This past week, several consumer and regulatory actions made headlines:
FTC Warns Marketers of Zika-Prevention Products: Claims Must Be Substantiated
The Federal Trade Commission has issued warning letters to 10 marketers of products that purport to protect users from Zika infection. The letters remind marketers that health-related claims must be supported by competent, reliable scientific evidence. Specifically, the FTC warned that claims as to the efficacy of the various products must be supported by “well-controlled human clinical testing using the species of mosquitos that carry the disease in question, and must demonstrate that the effects last as long as advertised.” Additionally, claims that a product applied to a specific part of the body will confer full-body protection must be supported by scientific evidence. The FTC has urged the marketers to review their ads and to alter or remove any unsupported claims.
FTC Extends Comment Period for Fuel Economy Guide
The FTC has extended its comment period for the Guide Concerning Fuel Economy for New Automobiles (“Fuel Guides”). This past spring, the FTC proposed changes to the Fuel Guides, originally adopted in 1975. The FTC requested public comments on May 27, 2016, and has extended the comment period through September 7, 2016.
FTC and USDA to Co-Host Roundtable on “Organic” Claims for Non-Agricultural Products
The FTC and the U.S. Department of Agriculture will co-host a roundtable on October 20, 2016, regarding consumers’ understanding of certain “organic” claims about non-agricultural products. Roundtable panelists will discuss how consumers interpret organic claims for products generally not under the jurisdiction of the USDA’s National Organic Program, a recent FTC-USDA study regarding organic claims, and ways to address potential deception. The roundtable will be open to the public and the FTC will accept comments until December 1, 2016.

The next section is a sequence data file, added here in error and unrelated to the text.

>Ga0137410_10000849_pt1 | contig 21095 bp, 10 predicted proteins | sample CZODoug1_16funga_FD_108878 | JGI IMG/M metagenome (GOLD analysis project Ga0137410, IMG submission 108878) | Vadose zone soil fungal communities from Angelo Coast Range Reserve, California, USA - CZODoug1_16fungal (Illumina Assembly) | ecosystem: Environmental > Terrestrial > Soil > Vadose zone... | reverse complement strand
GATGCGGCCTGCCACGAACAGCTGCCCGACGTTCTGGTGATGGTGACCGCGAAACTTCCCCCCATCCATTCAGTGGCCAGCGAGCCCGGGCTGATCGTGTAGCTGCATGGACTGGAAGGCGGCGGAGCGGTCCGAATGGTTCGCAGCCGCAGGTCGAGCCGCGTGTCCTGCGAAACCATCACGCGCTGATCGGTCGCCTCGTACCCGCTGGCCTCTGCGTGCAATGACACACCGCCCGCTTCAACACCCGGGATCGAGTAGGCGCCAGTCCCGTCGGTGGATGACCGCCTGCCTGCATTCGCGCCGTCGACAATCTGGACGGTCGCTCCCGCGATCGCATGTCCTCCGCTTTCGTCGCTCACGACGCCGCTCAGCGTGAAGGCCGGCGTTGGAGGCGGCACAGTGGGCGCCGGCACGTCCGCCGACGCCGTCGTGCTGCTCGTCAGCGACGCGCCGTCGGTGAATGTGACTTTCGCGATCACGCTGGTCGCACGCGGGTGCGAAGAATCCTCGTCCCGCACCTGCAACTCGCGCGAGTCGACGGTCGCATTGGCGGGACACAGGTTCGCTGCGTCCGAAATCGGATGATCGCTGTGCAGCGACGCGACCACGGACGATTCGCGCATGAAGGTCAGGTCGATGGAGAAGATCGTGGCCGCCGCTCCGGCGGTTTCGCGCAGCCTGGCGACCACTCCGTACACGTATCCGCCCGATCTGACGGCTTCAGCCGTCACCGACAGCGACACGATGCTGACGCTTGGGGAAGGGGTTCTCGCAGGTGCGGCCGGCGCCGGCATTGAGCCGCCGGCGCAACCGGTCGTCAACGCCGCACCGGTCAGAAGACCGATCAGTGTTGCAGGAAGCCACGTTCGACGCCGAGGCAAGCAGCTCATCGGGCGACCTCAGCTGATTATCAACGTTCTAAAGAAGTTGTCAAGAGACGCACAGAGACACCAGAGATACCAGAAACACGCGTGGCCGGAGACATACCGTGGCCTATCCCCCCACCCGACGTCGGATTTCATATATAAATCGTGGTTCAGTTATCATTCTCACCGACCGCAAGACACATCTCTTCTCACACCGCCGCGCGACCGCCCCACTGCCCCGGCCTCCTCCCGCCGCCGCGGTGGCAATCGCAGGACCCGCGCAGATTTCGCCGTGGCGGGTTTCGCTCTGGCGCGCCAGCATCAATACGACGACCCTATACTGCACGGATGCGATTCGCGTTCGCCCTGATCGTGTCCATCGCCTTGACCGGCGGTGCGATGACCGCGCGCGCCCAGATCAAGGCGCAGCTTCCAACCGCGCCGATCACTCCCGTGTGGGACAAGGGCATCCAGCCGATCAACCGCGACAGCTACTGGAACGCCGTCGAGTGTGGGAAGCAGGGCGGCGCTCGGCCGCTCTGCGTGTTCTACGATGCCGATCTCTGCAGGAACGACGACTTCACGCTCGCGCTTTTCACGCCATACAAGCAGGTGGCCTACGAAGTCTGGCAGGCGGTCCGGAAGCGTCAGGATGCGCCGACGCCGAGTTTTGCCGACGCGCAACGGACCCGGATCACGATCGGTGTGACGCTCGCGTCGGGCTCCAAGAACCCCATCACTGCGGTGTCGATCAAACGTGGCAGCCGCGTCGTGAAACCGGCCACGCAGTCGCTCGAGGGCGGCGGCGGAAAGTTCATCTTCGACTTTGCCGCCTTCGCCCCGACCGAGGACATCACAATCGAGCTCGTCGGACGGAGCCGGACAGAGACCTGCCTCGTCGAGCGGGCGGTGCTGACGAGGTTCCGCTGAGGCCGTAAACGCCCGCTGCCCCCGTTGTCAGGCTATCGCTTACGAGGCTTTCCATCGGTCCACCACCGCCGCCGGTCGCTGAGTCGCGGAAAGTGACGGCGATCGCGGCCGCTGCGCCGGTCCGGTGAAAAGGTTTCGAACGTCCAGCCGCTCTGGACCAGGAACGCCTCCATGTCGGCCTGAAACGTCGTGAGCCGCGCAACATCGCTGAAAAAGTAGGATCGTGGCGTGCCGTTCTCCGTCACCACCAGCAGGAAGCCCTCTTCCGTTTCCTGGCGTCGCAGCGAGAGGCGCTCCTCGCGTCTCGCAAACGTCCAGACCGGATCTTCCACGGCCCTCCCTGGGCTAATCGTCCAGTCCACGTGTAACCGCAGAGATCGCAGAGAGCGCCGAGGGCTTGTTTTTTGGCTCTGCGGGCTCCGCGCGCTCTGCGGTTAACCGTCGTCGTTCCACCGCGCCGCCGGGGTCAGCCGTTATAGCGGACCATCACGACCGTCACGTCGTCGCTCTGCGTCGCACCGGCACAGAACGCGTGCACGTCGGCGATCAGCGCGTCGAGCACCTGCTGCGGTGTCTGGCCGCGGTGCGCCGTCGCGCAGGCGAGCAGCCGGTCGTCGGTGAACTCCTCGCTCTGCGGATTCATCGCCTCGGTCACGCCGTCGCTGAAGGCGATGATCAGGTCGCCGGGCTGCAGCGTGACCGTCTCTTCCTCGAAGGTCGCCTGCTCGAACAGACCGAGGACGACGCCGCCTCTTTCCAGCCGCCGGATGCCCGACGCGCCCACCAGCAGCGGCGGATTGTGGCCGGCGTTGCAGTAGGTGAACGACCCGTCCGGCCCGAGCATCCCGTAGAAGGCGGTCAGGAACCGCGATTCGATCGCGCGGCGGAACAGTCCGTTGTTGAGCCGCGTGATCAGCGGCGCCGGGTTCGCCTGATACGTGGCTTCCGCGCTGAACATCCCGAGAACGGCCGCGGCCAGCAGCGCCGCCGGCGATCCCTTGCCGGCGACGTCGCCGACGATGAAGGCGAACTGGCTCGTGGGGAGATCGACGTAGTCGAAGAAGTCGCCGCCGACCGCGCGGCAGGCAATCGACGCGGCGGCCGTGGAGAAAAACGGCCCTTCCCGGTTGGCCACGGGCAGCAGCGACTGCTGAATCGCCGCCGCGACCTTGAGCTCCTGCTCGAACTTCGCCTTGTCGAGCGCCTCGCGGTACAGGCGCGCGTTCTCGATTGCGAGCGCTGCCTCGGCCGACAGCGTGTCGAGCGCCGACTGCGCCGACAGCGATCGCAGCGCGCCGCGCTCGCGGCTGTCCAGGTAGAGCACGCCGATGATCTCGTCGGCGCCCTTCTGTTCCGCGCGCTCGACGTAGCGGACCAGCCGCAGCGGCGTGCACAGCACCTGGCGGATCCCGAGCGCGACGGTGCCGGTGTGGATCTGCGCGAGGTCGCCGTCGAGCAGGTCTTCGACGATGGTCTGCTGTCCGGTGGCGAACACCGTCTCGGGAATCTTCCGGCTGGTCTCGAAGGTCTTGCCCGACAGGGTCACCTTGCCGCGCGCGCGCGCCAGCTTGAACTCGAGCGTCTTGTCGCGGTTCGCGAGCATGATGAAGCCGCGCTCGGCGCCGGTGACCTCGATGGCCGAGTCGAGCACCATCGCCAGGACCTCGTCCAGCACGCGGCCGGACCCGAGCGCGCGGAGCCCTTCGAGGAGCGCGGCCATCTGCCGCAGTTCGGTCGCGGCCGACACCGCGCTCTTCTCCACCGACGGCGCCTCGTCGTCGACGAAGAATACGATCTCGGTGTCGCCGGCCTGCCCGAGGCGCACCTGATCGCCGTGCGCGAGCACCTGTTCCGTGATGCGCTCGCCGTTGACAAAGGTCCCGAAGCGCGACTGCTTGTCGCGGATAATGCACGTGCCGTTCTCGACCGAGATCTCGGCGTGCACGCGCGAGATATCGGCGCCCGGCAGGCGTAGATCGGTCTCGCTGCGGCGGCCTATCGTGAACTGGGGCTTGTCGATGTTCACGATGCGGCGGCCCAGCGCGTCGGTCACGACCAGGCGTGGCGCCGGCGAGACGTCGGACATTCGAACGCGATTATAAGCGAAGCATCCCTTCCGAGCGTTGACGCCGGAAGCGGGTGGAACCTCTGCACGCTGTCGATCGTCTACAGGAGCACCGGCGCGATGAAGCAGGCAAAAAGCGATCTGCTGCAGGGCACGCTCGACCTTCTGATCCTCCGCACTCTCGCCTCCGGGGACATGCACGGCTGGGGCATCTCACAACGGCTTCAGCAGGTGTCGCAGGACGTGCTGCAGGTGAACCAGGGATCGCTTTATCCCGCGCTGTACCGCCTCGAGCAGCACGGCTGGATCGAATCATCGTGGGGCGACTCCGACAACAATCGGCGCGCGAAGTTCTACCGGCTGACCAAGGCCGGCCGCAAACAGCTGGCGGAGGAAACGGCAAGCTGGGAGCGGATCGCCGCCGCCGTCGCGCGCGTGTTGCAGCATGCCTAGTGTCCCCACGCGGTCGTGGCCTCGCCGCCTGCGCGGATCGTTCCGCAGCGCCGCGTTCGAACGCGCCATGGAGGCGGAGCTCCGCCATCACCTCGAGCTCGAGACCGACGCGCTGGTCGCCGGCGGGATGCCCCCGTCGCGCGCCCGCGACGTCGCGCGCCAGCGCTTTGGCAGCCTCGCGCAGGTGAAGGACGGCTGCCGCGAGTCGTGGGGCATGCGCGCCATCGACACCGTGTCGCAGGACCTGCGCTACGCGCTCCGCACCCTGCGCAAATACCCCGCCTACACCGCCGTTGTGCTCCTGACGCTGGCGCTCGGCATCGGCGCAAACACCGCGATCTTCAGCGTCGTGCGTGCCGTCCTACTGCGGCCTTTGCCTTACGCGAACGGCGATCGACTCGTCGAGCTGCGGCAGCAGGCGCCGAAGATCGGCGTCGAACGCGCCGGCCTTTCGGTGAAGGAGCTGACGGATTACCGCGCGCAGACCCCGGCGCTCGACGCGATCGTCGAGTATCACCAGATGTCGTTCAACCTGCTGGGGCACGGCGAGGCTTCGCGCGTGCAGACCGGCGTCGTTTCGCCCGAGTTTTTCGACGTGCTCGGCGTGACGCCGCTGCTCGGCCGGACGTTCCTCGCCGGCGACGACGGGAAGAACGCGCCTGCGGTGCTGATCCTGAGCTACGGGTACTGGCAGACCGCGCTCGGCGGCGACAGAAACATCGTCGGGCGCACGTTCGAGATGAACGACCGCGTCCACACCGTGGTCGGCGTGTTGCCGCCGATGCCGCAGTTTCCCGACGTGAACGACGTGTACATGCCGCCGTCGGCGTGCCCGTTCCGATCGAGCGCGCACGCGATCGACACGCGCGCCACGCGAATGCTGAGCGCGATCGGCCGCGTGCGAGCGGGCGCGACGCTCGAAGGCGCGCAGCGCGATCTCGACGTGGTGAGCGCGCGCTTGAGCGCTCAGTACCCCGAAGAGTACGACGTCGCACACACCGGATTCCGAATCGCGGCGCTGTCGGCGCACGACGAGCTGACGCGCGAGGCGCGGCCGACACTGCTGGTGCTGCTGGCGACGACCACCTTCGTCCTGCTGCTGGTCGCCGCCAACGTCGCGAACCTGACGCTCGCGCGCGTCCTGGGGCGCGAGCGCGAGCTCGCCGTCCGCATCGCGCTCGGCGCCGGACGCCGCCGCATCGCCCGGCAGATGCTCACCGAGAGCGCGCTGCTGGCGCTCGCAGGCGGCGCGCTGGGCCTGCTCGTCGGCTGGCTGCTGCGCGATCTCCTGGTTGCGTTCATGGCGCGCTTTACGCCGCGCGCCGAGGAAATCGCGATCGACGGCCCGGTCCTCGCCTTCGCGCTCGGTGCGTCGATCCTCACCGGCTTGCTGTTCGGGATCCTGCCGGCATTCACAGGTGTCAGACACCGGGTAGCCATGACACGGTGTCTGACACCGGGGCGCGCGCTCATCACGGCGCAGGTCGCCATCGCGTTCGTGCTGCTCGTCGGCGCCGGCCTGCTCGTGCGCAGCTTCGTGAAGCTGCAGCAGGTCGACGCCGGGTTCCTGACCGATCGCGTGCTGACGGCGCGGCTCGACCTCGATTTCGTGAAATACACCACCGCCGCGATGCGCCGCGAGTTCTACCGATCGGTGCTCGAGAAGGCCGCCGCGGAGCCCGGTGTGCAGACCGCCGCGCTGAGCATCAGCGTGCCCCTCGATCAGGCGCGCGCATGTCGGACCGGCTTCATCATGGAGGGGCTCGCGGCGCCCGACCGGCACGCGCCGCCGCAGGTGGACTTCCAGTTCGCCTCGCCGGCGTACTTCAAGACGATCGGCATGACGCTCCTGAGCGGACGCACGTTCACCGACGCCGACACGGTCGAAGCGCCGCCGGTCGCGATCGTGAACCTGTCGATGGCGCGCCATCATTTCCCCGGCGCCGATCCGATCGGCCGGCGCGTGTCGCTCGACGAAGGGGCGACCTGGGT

Fiat Chrysler Faces Class Action Over Defective Gear Shifters
Fiat Chrysler Automobiles (“FCA”) has been named in a proposed class-action regarding the use of faulty electronic gear shifters. According to the complaint, FCA started selling vehicles with faulty gear shift systems in 2011. The National Highway Traffic Safety Administration received numerous complaints about the gear shifters by 2013. The gear shifter system, made by ZF Friedrichshafen AG, is “monostable,” meaning it returns to its resting position after the user initiates a change in gear as opposed to staying in place. As a result, it can be difficult to determine what gear the vehicle is in, or whether the vehicle has been put in Park safely.
Although FCA started phasing out the gear shifting system in 2014, it did not issue a recall until April 2016. This gear shifting system has been implicated in the June 2016 death of Star Trek actor Anton Yelchin. FCA did not propose a solution to the problem until several days after Yelchin’s death, when FCA announced an “auto park” function to prevent unintended rolling.
The complaint alleges that FCA’s software fix for the gear shifter system was inadequate and did not address all gear shifter issues, including attempts to shift the car between Drive and Reverse, which is problematic when a driver attempts a three-point turn. The complaint seeks compensatory damages, treble damages and statutory damages under the Magnusson-Moss Warranty Act, the New York Deceptive Practices Act and the New York False Advertising Act, as well as claims in common law.
NY AG Reaches Settlement with NYC-Area Fitness Clubs for Deceptive Billing and Cancellation Policies
The New York Attorney General’s office has reached a settlement with Synergy Fitness Clubs after it received complaints over Synergy’s billing and cancellation policies. According to consumer complaints, Synergy engaged in a number of deceptive practices, including:
- billing consumers without their consent after the cancellation or expiration of gym memberships;
- using a collection agent to harass former customers over years-old cancelled contracts;
- misrepresenting cancellation policies;
- failure to honor requests to cancel gym memberships;
- adding fees not described in the Membership Agreement;
- including provisions in the Membership Agreement allowing Synergy to automatically renew customer memberships; and
- failing to include mandatory language under New York’s Health Club law.
Under the settlement, Synergy has agreed to stop the above-described deceptive practices, provide restitution to consumers who paid for health services after trying to cancel their memberships and pay $60,000 in penalties and fines.